generic for Hepsera

Adefovir Warnings

Severe worsening of hepatitis (rarely including death) has occurred when treatment with adefovir dipivoxil is stopped. When you are instructed to stop taking this medication, your doctor will monitor you closely for signs of worsening hepatitis. If you are instructed to stop taking this medication, be sure to keep all doctor and lab appointments after you stop taking this drug.

Rarely, severe (sometimes fatal) liver and blood acid-base balance problems (lactic acidosis) have occurred in patients (especially if overweight) while using similar types of medication (nucleoside analogs such as didanosine or stavudine). Tell your doctor right away if you have unusual weakness or fatigue, dark urine, yellowing of the skin or eyes, abdominal or stomach pain, drowsiness, muscle aches or weakness, trouble breathing (such as rapid breathing or very shallow breathing), or fast or irregular heartbeat.

In patients with kidney disease, adefovir dipivoxil can cause kidney problems. Tell your doctor right away if you develop signs of kidney problems such as a change in the amount of urine.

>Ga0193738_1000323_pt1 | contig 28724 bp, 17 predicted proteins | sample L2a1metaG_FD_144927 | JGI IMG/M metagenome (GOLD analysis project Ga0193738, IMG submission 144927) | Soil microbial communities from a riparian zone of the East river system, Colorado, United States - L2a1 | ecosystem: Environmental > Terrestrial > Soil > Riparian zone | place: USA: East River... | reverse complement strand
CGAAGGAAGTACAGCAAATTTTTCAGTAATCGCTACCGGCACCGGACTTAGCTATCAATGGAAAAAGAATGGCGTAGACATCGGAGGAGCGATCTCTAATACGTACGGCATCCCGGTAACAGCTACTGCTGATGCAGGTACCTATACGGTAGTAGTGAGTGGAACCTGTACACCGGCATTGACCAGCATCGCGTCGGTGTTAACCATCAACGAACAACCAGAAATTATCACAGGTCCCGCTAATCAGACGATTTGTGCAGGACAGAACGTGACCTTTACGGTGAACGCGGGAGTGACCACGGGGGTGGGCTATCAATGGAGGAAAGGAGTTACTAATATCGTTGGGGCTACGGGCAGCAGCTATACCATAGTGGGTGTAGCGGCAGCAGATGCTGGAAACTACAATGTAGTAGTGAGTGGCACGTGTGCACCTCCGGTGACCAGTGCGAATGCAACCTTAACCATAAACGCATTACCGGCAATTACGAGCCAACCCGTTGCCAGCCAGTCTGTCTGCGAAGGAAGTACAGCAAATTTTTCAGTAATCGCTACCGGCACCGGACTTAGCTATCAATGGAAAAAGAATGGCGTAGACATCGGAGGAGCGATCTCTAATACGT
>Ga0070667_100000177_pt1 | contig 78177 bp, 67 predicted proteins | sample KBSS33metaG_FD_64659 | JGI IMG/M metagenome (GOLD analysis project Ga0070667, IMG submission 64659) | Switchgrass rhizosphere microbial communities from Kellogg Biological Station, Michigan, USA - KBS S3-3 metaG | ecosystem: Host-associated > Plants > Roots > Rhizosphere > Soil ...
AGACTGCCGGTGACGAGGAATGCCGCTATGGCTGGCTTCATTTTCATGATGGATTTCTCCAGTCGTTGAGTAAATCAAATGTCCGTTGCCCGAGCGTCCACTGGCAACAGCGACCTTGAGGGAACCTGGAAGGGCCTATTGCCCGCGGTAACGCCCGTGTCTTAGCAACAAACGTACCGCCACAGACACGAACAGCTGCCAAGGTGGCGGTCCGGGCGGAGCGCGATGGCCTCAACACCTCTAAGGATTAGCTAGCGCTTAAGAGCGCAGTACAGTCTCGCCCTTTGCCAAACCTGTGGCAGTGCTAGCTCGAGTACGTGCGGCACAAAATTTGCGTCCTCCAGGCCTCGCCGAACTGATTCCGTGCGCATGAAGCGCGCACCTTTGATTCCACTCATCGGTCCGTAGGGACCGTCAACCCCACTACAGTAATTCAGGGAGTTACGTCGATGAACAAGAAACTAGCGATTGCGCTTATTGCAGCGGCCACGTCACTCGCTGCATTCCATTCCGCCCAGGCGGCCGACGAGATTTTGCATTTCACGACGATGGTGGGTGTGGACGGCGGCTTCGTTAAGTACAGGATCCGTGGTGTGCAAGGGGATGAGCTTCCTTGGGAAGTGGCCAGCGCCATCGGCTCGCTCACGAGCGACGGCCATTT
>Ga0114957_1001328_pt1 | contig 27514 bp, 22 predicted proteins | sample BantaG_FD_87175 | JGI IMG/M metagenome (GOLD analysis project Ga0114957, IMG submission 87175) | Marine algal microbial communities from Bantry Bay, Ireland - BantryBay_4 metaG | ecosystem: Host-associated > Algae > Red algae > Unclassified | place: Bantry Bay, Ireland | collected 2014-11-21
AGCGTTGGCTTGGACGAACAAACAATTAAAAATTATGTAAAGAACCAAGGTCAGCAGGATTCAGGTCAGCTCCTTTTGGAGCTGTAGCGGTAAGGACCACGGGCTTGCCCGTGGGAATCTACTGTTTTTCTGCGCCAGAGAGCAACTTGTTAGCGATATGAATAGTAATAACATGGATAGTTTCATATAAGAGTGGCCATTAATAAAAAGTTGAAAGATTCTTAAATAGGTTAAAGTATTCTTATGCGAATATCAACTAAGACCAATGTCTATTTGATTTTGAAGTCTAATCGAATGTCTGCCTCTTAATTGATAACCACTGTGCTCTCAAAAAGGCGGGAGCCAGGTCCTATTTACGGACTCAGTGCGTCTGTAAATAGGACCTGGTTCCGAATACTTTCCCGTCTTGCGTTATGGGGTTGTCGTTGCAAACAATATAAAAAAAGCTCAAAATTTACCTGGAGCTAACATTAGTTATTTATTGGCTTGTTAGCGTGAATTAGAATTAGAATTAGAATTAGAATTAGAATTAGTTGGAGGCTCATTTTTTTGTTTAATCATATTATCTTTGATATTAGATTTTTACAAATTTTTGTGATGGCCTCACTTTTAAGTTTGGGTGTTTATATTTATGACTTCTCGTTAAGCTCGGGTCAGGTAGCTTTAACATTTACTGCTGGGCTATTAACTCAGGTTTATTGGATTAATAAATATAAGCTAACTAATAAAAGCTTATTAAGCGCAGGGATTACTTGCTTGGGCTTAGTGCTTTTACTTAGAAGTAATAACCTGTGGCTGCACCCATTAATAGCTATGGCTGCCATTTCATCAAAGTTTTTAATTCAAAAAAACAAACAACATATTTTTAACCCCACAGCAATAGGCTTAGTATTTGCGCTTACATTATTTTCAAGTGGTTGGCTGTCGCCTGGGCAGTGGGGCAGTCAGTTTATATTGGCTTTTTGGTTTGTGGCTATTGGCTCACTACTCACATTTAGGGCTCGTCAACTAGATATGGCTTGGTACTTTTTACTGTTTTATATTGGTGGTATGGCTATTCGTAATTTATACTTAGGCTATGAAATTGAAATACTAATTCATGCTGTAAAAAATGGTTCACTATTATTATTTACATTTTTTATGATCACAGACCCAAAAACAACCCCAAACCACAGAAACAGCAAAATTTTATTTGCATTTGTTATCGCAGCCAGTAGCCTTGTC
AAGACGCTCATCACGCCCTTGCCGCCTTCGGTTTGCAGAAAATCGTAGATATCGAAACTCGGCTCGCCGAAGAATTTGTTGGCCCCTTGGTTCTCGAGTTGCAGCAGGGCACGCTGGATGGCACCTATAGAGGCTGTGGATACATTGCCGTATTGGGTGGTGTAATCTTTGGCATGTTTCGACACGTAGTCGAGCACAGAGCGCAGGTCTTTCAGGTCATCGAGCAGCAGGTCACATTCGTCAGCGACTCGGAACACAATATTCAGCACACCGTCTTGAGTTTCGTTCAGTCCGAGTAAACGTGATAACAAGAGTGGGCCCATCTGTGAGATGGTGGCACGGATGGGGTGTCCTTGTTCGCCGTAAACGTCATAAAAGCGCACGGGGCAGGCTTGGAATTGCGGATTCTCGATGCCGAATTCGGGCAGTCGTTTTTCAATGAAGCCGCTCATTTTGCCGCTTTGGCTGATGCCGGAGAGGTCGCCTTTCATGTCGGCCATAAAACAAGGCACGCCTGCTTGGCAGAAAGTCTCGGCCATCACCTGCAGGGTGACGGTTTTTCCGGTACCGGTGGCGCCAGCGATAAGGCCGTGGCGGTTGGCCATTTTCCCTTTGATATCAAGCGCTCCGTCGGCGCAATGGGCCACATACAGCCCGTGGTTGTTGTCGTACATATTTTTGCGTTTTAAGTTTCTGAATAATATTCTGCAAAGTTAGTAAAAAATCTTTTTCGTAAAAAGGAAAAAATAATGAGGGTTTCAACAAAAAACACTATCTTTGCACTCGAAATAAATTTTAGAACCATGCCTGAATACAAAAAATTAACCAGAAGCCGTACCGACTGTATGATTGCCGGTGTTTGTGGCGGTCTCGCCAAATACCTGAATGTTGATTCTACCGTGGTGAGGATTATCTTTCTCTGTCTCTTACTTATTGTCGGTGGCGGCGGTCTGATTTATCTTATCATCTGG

If you get or have HIV infection that is not being treated with medication, adefovir dipivoxil may cause your HIV infection to become untreatable with the usual HIV drugs (development of HIV resistance). Talk to your doctor or pharmacist for more details.
  • Store at room temperature. Protect from moisture.
  • Warning: To prevent loss of effect, keep drug in original container. Close tightly right away after each use.
  • Read the boxed warning information for this medication.

Lactation Warnings


Pregnancy Warnings

  • Limited data with use in pregnant women are insufficient to determine whether there is risk of major birth defects or miscarriage. Animal data suggest no developmental toxicity at doses greater than 10 times the maximum recommended human dose. Consider maternal treatment benefits versus potential fetal/neonatal adverse outcomes.